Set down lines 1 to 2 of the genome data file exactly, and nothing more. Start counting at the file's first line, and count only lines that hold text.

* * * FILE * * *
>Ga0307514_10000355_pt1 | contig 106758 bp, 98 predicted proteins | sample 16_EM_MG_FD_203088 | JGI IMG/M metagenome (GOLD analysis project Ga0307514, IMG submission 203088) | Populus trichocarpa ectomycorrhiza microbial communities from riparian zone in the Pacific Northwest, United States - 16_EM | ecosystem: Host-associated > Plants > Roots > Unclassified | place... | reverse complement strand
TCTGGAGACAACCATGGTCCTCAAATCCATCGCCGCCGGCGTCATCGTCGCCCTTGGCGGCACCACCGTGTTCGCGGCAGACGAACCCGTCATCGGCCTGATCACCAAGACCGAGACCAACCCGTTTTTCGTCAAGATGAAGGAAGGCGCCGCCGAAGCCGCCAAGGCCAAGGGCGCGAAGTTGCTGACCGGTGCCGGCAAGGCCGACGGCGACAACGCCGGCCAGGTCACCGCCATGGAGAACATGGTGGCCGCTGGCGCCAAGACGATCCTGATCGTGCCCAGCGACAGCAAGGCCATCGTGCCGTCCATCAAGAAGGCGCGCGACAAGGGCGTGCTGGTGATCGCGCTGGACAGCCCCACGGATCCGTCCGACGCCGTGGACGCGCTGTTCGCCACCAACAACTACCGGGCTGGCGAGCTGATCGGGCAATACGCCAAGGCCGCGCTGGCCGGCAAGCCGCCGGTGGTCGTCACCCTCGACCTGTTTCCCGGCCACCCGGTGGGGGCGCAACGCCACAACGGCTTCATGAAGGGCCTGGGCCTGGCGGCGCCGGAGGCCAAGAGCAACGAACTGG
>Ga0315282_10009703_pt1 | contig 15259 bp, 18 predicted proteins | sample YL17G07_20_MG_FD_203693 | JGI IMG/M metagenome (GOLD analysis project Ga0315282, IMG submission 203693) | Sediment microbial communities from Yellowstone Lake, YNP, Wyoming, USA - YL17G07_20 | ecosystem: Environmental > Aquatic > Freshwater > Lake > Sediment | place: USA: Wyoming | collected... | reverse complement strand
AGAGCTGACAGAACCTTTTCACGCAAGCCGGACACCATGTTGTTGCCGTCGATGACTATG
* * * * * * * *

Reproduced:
>Ga0307514_10000355_pt1 | contig 106758 bp, 98 predicted proteins | sample 16_EM_MG_FD_203088 | JGI IMG/M metagenome (GOLD analysis project Ga0307514, IMG submission 203088) | Populus trichocarpa ectomycorrhiza microbial communities from riparian zone in the Pacific Northwest, United States - 16_EM | ecosystem: Host-associated > Plants > Roots > Unclassified | place... | reverse complement strand
TCTGGAGACAACCATGGTCCTCAAATCCATCGCCGCCGGCGTCATCGTCGCCCTTGGCGGCACCACCGTGTTCGCGGCAGACGAACCCGTCATCGGCCTGATCACCAAGACCGAGACCAACCCGTTTTTCGTCAAGATGAAGGAAGGCGCCGCCGAAGCCGCCAAGGCCAAGGGCGCGAAGTTGCTGACCGGTGCCGGCAAGGCCGACGGCGACAACGCCGGCCAGGTCACCGCCATGGAGAACATGGTGGCCGCTGGCGCCAAGACGATCCTGATCGTGCCCAGCGACAGCAAGGCCATCGTGCCGTCCATCAAGAAGGCGCGCGACAAGGGCGTGCTGGTGATCGCGCTGGACAGCCCCACGGATCCGTCCGACGCCGTGGACGCGCTGTTCGCCACCAACAACTACCGGGCTGGCGAGCTGATCGGGCAATACGCCAAGGCCGCGCTGGCCGGCAAGCCGCCGGTGGTCGTCACCCTCGACCTGTTTCCCGGCCACCCGGTGGGGGCGCAACGCCACAACGGCTTCATGAAGGGCCTGGGCCTGGCGGCGCCGGAGGCCAAGAGCAACGAACTGG